Monitoring Side Effects: Patients should be informed about potential side effects associated with their specific antihypertensive drugs. For instance, ACE inhibitors may cause a persistent cough, and diuretics may lead to increased urination. Encourage patients to report any adverse effects promptly (Elliott et al., 2021).

Blood Pressure Self-Monitoring: Teach patients how to measure their blood pressure at home using a reliable blood pressure monitor. Regular self-monitoring can help patients track their progress and alert healthcare providers to any concerning trends (Mills et al., 2020).

Avoiding Orthostatic Hypotension: Some antihypertensive drugs, especially alpha-blockers, may cause orthostatic hypotension, a sudden drop in blood pressure upon standing. Instruct patients to rise slowly from a seated or lying position to minimize this risk (Pitt & Rajabi, 2018).

Medication Interactions: Patients should be educated about potential drug interactions, including over-the-counter medications and herbal supplements. They should consult their healthcare provider before adding new medications to their regimen (Odedra et al., 2019).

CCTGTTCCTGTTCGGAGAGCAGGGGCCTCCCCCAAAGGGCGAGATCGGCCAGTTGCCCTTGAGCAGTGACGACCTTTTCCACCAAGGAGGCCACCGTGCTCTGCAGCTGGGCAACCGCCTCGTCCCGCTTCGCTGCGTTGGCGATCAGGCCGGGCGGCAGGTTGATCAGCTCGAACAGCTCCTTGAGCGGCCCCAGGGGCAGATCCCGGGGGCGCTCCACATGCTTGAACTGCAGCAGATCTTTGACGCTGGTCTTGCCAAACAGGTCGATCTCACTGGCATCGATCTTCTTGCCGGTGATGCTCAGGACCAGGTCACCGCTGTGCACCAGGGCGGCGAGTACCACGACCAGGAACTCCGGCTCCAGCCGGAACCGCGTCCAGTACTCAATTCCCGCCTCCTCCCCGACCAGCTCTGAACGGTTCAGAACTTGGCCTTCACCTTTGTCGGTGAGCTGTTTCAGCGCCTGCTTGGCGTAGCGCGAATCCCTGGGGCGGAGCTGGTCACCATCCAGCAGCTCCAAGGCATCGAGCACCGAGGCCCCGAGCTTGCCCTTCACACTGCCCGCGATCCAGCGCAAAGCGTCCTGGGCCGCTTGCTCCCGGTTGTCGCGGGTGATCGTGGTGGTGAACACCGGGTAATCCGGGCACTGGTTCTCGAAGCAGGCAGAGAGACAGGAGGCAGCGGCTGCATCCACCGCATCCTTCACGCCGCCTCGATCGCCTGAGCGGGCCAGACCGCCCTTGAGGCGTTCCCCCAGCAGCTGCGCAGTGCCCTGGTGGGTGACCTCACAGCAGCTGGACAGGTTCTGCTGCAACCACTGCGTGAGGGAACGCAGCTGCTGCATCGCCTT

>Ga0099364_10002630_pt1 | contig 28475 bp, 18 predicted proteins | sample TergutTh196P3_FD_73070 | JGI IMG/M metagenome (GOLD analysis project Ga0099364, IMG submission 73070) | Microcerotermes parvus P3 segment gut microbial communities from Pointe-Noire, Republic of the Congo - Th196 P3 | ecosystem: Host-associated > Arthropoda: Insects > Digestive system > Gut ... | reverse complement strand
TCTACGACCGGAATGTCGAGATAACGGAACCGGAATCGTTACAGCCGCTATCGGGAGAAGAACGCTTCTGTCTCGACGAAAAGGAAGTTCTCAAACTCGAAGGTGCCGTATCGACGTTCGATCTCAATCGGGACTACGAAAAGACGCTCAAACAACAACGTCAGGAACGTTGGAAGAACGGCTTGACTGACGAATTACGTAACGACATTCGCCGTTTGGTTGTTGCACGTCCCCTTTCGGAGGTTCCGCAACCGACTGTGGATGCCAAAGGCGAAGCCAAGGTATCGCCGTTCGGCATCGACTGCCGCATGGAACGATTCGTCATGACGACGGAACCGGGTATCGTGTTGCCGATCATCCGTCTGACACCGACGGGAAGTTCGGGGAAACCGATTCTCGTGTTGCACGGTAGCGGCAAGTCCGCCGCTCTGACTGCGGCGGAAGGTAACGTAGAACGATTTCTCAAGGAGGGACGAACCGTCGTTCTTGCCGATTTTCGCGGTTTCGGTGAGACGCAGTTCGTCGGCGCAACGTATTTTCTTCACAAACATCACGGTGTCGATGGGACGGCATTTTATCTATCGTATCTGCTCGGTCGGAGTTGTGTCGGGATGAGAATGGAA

Regular Follow-Up: Stress the importance of attending regular follow-up appointments with their healthcare provider. These appointments allow for medication adjustments and monitoring of overall health and blood pressure control (Williams et al., 2018).


Managing hypertension in nursing home patients requires a comprehensive approach that includes pharmacological interventions and patient education. Understanding the therapeutic actions of antihypertensive drugs, such as diuretics, ACE inhibitors, ARBs, CCBs, and sympathetic nervous system drugs, is essential for advanced practice nurses. Equally important are the teaching points provided to patients, emphasizing medication adherence, lifestyle modifications, monitoring for side effects, blood pressure self-monitoring, precautions against orthostatic hypotension, awareness of medication interactions, and regular follow-up with healthcare providers. By combining effective drug therapy with patient education, healthcare professionals can improve hypertension management and reduce the associated cardiovascular risks in nursing home patients.